Very much agreed. There are some people who seem to think that their publicly professed level of expertise will be enhanced by a higher level of bitchiness, and flawed fault-finding.

Fortunately, I am in a position where I can just show such people where the exit door is.

It can be entertaining to set BSers up with other BSers. They might even fall in love for a while, before becoming outraged that someone was trying to BS them. :lol:

Link to comment
Share on other sites

Very interesting, @martin swan. Thanks for the detailed reply. 

Do you measure and record all your bows for stiffness and balance point?

Is there a measurement for camber such as location of the lowest point?

Do you test to know empirically if a bow is going to make a relatively darker or brighter tone or is that even possible?

Link to comment
Share on other sites

16 hours ago, GeorgeH said:

 

Do you measure and record all your bows for stiffness and balance point?

Is there a measurement for camber such as location of the lowest point?

Do you test to know empirically if a bow is going to make a relatively darker or brighter tone or is that even possible?

When we are thinking of buying a bow or taking it on consignment I check the balance point. If it's a bit wacky we wouldn't want to sell it. We don't measure stiffness but equally we have our own standards. Very important to check lateral stiffness as well as vertical - something can feel very stiff if you play without rotation but become utterly unusable when you tilt the bow. A lot of bows that end up at auction are like this :lol:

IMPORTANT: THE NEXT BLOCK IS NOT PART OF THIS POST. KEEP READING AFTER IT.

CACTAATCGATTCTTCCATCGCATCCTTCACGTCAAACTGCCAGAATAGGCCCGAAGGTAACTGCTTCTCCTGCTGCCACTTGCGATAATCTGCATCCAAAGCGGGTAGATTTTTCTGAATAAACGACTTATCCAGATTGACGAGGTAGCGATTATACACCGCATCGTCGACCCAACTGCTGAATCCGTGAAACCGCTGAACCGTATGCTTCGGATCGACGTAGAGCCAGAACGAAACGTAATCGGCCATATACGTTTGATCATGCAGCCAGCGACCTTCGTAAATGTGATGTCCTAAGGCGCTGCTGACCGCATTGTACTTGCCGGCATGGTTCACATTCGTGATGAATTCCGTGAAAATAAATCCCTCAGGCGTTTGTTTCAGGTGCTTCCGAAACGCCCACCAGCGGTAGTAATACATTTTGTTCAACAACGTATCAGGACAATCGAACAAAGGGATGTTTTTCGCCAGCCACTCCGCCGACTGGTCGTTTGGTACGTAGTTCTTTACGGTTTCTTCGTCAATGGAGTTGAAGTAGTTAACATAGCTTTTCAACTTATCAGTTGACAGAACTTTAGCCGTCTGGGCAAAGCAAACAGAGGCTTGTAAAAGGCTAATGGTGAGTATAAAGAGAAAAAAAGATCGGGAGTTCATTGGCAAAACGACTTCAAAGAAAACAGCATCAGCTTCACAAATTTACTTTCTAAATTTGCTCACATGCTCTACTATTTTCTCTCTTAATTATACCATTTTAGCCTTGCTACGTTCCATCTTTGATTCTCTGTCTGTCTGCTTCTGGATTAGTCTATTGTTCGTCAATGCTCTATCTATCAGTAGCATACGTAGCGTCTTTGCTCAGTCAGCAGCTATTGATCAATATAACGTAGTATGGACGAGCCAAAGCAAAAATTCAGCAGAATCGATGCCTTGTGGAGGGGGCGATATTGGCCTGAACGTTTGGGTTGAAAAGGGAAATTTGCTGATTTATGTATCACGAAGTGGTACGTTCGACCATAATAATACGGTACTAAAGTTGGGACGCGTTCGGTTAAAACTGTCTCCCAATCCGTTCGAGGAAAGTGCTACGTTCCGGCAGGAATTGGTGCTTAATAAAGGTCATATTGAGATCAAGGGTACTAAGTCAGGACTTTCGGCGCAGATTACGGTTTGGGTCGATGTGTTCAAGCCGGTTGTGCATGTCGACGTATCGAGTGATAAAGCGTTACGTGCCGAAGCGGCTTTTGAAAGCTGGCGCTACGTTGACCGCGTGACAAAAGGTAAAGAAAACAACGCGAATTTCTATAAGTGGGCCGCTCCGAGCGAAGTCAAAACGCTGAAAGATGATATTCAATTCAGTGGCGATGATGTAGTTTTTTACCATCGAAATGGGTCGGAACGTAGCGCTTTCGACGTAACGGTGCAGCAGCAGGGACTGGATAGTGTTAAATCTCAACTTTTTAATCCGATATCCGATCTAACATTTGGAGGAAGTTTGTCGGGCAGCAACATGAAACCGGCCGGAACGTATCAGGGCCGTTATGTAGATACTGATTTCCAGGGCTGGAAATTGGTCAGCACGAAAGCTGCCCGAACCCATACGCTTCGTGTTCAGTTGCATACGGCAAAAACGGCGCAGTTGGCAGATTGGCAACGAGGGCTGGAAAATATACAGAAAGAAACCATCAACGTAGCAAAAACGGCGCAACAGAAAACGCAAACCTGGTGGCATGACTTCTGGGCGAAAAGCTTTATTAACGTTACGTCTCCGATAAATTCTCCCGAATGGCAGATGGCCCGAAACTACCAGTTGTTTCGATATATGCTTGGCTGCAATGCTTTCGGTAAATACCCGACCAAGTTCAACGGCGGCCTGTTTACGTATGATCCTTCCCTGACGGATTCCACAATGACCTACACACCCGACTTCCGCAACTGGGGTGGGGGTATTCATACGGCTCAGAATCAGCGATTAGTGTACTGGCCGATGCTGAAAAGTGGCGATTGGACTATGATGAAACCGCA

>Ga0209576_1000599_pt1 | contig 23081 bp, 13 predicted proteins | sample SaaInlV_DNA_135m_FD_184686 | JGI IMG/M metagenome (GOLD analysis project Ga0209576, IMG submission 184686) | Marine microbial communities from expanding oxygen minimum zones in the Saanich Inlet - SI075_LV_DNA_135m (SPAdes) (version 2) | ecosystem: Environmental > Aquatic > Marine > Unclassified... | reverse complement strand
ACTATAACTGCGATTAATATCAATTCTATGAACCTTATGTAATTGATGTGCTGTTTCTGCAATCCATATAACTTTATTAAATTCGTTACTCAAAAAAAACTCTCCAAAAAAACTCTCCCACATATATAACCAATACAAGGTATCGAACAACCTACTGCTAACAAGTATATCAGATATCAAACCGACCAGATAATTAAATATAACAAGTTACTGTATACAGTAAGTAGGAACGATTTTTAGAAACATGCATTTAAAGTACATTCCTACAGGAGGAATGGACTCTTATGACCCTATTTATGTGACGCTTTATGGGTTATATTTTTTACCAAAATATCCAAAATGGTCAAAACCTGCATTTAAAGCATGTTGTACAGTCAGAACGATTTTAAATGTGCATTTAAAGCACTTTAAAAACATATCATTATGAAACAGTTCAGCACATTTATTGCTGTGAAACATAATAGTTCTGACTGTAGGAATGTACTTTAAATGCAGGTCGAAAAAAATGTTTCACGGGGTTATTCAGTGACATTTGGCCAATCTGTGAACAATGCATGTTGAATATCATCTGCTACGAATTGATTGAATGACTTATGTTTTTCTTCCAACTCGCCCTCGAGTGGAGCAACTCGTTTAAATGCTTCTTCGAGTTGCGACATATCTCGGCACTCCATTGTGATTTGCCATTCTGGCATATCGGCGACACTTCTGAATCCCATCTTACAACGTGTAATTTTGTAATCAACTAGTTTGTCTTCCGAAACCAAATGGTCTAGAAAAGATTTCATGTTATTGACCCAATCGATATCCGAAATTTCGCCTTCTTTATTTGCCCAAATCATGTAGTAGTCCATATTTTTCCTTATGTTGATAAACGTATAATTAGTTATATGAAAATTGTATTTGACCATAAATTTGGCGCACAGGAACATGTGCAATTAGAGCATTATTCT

Camber - I do check the camber visually and where necessary by setting the bow on a straight edge. But different bows benefit from a different centre point. A good Tourte camber is pretty straight for the first half for instance. C20 Mirecourt bows tend to have a very sharp camber in the last quarter ... no fixed rules. We often correct the camber before putting things up for sale.

Dark/bright - no I don't think I can anticipate that. There will be quite a range of tonal personalities for the same maker. For example we have 4 pernambuco Dominique Peccattes right now, all with a different basic tonal profile. I suppose that in broad terms the more supple they are the more core tone you get. It's pretty inconceivable that any given player would like all of them.

Link to comment
Share on other sites

Thanks - this is fascinating to me, @martin swan, because I look at how a bow is made, weight, gross camber and straightness, the balance point, and how it plays. But really the balance point and weight are the only "quantitative"  measurements I know.

One Archetier I know uses a system where she suspends the bow by placing the ends on platforms, and then hangs a weight at the lowest point of the camber to measure how much the bow bends vertically to get a quantitive measure of stiffness. I don't think she measures lateral stiffness like that - it would be harder, I guess. 

Link to comment
Share on other sites

53 minutes ago, GeorgeH said:

 

One Archetier I know uses a system where she suspends the bow by placing the ends on platforms, and then hangs a weight at the lowest point of the camber to measure how much the bow bends vertically to get a quantitive measure of stiffness. I don't think she measures lateral stiffness like that - it would be harder, I guess. 

I've seen people doing this but the problem is that none of these quantitative measures are very useful unless you can see the full context.

For example weight and balance point are irrelevant unless you incorporate an understanding of the lapping ...

With regard to stiffness, how any given bow plays depends hugely on the amount of tension you put on it. A lot of players who use fine early 19th century bows that are quite supple crank them up pretty tight.

Of course you can sketch out the broad lines with some measurements, but it's just not very useful data.

 

Link to comment
Share on other sites

1 hour ago, martin swan said: